In Luke’s gospel the events move rather quickly. We’ve gone from the foretelling of John the Baptist and Jesus, to the visit of the Angel to Zechariah and Mary, to the birth of John the Baptist, to the Nativity of Jesus, to his baptism, to his family tree, to his temptation in the desert.
That’s roughly 30 years in four chapters! Luke is not messing around in getting to the important stuff of Jesus’ ministry. And lest you think Jesus was only tested after his baptism and during his trial, let me remind you that Jesus went through what many young people do. The testing of their credentials.
Did any of you grow up in the shadow of someone else? You weren’t necessarily known by your own name but as someone’s brother or sister, daughter or son, spouse, employee, etc.? For many parents, once their child starts school they cease to become their name, and are known more by their title…Someone’s Mom or Dad.
When I started high school I went to the school where my Dad was a teacher. Every year, on the first day of school, all children of employees at the school were called to the office. We received a lecture that went something like this.
“Your job is to blend in, not stand out. If you do something well, don’t expect to be congratulated on your achievement. If you do something wrong, expect the wrath of God to rain upon you.”
Nice, eh? This was to remind us that we would not receive preferential treatment because our parent worked at the school or for the school board. My brother David is 8 years younger than I am. He received a gentler version of the speech, yet was warned that there would be no preferential treatment for those students either.
I was known as David’s sister for a long time, especially when I got involved in Scouting leadership. I was known as Eric’s daughter when I was at school.
Jesus had been tested by the devil, moments after his baptism. He was tried and tested by the devil, in the desert wilderness.
Let’s back up a little bit. A chapter or so ago, Jesus, aged 12 was walking with his parents to the Temple for the Feast of the Passover. Something that they did every year. This particular year he got separated from his parents.
Likely he was walking with his peer group near the back of the crowd, as the walk would take several days.
From the second chapter of Luke:
After three days they found him in the temple, sitting among the teachers, listening to them and asking them questions. And all who heard him were amazed at his understanding and his answers. When his parents saw him they were astonished; and his mother said to him, ‘Child, why have you treated us like this? Look, your father and I have been searching for you in great anxiety.’ He said to them, ‘Why were you searching for me? Did you not know that I must be in my Father’s house?’ But they did not understand what he said to them. Then he went down with them and came to Nazareth, and was obedient to them. His mother treasured all these things in her heart. And Jesus increased in wisdom and in years, and in divine and human favour. (Luke 2.46-52, NRSV)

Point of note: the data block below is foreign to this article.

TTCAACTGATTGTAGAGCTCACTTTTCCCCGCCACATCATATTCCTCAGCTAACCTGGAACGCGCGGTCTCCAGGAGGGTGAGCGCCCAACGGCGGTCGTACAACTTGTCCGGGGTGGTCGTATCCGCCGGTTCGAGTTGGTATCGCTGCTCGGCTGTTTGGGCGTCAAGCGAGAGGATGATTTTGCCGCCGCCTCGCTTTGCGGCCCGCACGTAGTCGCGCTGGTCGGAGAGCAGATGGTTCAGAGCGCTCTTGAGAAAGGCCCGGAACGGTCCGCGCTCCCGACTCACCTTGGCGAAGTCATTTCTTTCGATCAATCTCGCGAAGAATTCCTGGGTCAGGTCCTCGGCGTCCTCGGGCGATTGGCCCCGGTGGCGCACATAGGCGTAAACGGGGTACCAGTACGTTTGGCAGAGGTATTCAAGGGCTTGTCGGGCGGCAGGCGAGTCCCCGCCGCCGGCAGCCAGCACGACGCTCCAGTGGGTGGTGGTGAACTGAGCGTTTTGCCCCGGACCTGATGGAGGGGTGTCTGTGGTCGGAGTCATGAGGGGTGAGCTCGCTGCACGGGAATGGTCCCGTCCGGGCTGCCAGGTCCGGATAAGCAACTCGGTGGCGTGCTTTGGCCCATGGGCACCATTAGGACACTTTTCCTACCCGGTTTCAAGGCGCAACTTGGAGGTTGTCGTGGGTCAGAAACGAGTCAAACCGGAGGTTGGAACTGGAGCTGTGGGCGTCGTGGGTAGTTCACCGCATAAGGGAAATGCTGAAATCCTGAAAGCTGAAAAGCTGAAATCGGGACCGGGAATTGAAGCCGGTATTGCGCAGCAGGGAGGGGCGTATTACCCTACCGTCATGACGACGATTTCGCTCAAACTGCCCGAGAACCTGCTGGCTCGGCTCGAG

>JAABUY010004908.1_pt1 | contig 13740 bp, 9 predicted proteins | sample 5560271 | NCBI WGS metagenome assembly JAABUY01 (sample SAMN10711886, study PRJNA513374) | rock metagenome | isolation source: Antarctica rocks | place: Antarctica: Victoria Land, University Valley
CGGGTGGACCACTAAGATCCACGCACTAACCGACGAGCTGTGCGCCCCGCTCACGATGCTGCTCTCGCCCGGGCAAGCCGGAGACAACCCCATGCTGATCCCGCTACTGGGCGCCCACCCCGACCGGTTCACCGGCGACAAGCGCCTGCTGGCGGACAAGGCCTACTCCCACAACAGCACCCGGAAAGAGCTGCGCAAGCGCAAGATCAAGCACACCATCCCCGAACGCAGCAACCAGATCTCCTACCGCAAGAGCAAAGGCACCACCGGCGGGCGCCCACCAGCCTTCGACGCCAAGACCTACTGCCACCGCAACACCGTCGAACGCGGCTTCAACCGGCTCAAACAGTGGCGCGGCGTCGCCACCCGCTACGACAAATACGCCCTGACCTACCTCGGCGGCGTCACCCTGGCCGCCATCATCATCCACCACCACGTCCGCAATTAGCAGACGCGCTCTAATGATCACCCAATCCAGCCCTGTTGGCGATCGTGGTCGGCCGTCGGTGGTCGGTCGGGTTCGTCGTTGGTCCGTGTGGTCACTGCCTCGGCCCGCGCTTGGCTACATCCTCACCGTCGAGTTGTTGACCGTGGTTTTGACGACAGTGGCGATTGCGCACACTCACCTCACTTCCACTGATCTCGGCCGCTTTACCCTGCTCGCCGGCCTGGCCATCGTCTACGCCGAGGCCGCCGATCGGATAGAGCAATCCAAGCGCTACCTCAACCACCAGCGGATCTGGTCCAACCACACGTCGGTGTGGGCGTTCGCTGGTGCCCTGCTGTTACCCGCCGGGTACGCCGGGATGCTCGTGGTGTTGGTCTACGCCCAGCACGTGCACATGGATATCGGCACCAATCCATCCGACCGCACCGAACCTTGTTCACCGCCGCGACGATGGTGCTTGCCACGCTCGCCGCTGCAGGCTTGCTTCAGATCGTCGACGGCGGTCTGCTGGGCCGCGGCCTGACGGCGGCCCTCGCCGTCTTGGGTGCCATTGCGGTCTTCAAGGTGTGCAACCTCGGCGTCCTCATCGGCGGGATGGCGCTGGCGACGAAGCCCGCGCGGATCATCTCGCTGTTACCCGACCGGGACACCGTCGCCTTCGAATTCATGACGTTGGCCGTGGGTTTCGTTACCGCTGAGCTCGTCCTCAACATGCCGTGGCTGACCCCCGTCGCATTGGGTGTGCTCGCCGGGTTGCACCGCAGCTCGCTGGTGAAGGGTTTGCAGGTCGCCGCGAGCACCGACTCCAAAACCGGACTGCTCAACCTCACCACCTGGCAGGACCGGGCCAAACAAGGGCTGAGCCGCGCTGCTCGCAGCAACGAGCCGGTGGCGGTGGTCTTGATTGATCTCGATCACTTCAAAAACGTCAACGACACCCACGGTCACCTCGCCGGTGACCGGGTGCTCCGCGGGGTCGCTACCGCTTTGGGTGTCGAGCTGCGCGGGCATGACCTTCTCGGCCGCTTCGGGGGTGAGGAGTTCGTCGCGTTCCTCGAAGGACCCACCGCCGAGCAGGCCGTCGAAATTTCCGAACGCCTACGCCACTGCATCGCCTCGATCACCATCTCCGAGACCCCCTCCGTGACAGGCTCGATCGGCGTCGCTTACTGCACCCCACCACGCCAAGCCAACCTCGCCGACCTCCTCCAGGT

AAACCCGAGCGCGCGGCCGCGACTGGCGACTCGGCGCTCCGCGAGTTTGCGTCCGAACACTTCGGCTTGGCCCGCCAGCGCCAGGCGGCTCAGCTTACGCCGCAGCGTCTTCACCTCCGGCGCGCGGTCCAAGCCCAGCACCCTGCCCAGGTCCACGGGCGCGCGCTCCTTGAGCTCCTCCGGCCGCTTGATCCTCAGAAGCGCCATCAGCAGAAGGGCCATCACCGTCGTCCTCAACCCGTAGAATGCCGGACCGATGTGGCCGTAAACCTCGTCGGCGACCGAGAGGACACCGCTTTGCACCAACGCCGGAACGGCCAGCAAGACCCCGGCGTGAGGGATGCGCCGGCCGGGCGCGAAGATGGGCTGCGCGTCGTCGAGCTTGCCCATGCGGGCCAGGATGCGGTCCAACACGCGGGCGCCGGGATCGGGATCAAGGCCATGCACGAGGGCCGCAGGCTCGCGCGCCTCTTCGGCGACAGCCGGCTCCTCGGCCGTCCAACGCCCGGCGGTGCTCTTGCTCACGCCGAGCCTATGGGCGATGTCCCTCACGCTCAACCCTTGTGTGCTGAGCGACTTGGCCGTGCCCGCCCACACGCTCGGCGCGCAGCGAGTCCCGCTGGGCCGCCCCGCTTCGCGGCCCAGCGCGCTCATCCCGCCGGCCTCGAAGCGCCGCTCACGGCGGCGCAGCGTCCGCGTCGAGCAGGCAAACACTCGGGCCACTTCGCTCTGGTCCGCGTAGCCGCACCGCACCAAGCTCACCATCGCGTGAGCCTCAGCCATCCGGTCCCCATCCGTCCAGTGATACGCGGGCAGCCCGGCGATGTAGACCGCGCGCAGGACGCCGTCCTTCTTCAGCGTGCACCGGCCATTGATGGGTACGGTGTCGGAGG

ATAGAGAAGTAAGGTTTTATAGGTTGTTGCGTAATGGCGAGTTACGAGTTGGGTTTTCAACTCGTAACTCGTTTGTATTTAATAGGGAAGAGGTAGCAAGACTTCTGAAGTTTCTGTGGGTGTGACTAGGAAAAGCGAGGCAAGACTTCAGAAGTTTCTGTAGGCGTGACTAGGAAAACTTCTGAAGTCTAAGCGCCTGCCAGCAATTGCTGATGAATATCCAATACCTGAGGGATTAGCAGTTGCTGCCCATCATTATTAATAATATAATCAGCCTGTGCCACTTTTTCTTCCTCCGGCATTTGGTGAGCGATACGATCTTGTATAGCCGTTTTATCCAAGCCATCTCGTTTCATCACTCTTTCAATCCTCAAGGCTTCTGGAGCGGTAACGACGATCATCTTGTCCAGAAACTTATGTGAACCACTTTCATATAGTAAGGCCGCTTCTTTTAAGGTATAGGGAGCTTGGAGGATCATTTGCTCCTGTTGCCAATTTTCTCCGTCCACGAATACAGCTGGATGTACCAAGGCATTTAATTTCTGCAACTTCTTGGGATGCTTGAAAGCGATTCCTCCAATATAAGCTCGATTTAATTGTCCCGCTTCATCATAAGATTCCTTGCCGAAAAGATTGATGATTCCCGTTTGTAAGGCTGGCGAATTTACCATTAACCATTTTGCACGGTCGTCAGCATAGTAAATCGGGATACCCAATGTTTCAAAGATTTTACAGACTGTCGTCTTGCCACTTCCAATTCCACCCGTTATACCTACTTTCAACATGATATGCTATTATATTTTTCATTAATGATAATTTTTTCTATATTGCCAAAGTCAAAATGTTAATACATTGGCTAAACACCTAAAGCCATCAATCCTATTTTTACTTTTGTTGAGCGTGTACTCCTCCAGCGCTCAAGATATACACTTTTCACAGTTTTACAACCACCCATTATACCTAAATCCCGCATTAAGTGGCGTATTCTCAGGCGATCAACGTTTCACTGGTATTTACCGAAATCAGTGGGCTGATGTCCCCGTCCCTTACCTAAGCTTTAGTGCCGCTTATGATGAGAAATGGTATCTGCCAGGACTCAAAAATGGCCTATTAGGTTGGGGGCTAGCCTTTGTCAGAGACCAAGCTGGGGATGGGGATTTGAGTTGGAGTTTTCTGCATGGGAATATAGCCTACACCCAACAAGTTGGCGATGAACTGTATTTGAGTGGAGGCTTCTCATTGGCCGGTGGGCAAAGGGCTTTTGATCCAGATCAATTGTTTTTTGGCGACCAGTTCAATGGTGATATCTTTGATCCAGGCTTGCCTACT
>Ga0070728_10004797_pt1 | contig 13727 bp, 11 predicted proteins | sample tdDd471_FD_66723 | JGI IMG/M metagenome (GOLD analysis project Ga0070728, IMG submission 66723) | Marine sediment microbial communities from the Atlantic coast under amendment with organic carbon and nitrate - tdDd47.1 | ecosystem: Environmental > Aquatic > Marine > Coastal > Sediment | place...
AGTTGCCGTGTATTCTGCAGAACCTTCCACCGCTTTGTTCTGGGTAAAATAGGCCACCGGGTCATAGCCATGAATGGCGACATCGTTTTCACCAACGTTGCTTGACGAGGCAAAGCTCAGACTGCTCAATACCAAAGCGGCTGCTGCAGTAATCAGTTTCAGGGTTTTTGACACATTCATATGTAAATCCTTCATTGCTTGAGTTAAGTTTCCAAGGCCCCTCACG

Jesus knew, at the age of 12, that he was no ordinary young man. He was stretching himself to learn about the scriptures, as it would help inform his heavenly ministry.
Fast forward two chapters and we find ourselves back in Galilee where Jesus is not only learning, but now also teaching.
Then Jesus, filled with the power of the Spirit, returned to Galilee, and a report about him spread through all the surrounding country. He began to teach in their synagogues and was praised by everyone. (Luke 4.14-15, NRSV)
That all sounds great, right? Strangers are hearing of this young itinerant preacher from Nazareth and they are liking what they hear. Everything is grand until Jesus returns to Nazareth, where he was raised.
Jesus has just finished reading from the scroll of Isaiah, Chapter 61. Verses 1-2
This is from the Douay-Rheims Bible,
THE spirit of the Lord is upon me, because the Lord hath anointed me: he hath sent me to preach to the meek, to heal the contrite of heart, and to preach a release to the captives, and deliverance to them that are shut up.
To proclaim the acceptable year of the Lord, and the day of vengeance of our God: to comfort all that mourn.
(Isaiah 61.1-2, Douay-Rheims)
Jesus rolls the scroll back up, hands it to the attendant and sits back down. Every eye in the place is on him. He says “This day is fulfilled, this scripture in your ears.” (Luke 4.21, DRB) in other words “‘Today this scripture has been fulfilled in your hearing.’ (Luke 4.21, NRSV) Or in other words he’s telling them in a round-about way, that the “me” that was read on the scroll is him. The Spirit of the Lord was upon Jesus.
And that’s where today’s reading ends, but if we stop here, we miss a larger part of the story.
All spoke well of him and were amazed at the gracious words that came from his mouth. They said, ‘Is not this Joseph’s son?’ He said to them, ‘Doubtless you will quote to me this proverb, “Doctor, cure yourself!” And you will say, “Do here also in your home town the things that we have heard you did at Capernaum.” And he said, ‘Truly I tell you, no prophet is accepted in the prophet’s hometown. (Luke 4.22-24, NRSV)